Govt can even misuse law for its purpose: 'S Durga' director

Govt can even misuse law for its purpose: 'S Durga' director

Govt can even misuse law for its purpose: 'S Durga' director

"S Durga" director Sanal Kumar Sasidharan today lashed out at the government, saying people in power can go to any lengths to achieve their purpose.

The Central Board for Film Certification (CBFC) ordered a re-examination of the Malayalam film, which derailed its court-ordered screening at the International Film Festival of India that ended yesterday.

Sanal took to Facebook today to say that he was ironically happy that people got a chance to witness how people in high places defy the judiciary.

"I am not unhappy even a bit. On the other hand, I am more than happy that my film has helped a lot of people who were asking 'what is the problem if the Sangh come to power?' to understand, what is the problem actually.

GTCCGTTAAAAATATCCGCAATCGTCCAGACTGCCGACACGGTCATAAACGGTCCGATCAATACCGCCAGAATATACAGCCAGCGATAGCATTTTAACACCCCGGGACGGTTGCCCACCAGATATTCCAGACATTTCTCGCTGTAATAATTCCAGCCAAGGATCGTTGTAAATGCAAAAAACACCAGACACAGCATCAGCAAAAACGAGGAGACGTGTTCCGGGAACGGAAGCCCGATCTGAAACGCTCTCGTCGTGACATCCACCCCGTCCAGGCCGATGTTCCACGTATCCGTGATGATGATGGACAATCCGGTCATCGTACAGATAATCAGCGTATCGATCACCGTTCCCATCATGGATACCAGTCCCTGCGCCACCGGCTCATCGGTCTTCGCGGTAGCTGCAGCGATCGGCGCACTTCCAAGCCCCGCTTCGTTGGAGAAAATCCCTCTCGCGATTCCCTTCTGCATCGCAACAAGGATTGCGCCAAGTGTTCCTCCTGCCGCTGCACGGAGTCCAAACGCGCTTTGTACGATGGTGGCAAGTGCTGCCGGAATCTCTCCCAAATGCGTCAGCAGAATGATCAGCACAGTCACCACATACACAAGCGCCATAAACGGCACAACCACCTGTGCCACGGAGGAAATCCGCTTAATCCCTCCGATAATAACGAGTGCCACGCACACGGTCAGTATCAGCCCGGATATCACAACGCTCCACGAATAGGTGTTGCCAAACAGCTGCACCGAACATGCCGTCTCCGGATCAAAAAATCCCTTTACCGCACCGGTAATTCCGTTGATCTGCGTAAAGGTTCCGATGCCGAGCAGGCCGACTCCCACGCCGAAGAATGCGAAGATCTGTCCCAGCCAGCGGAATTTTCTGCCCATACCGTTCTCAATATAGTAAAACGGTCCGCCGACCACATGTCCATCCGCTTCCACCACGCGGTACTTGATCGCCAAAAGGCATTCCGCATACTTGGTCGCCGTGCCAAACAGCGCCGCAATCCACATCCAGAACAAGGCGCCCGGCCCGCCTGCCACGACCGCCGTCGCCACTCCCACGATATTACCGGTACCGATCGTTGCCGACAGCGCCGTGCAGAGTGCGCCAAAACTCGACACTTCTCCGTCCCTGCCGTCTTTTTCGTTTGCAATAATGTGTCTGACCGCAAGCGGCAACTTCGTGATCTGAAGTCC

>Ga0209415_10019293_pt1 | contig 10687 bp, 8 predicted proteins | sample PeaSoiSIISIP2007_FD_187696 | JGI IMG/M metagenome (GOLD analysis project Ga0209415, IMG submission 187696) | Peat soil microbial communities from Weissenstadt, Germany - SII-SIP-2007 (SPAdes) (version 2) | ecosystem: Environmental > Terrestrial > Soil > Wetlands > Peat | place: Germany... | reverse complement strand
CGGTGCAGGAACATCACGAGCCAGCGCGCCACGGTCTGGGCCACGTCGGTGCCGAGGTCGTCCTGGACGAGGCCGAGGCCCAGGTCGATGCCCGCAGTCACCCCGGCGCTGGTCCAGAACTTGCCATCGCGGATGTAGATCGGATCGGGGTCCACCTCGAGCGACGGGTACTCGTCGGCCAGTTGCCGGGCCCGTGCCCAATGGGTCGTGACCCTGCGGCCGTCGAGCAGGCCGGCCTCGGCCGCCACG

"It is simply proved that, those in power now, can go to any extent to destroy something which they don't like. They can even misuse law or ignore judiciary for their purpose."

The director claimed he saw many self-proclaimed supporters of the government over the days "depressed and disappointed by the dirty game played by the Ministry" against his film.

Yesterday, the CBFC said the makers cannot exhibit the film further until the board re-examines it. It said a suitable date and time will be conveyed to the makers soon.

Immediately after the CBFC order, IFFI director Sunit Tandon wrote to Sanal, notifying him that the movie will not be showcased due to the board's intervention.

"S Durga" was dropped from the final IFFI list by the Information and Broadcasting ministry.

Sanal moved the Kerala High Court to challenge the decision and received a favourable verdict on November 21, a day after the festival began.

The ministry tried to obtain a stay order on the Kerala High Court's decision but it was denied by the court.

Sanal and film's actor Kannan Nayar held a protest outside one of the screening venues of the festival. They held placards, reading 'Save Democracy', a twist on the film's title "S Durga".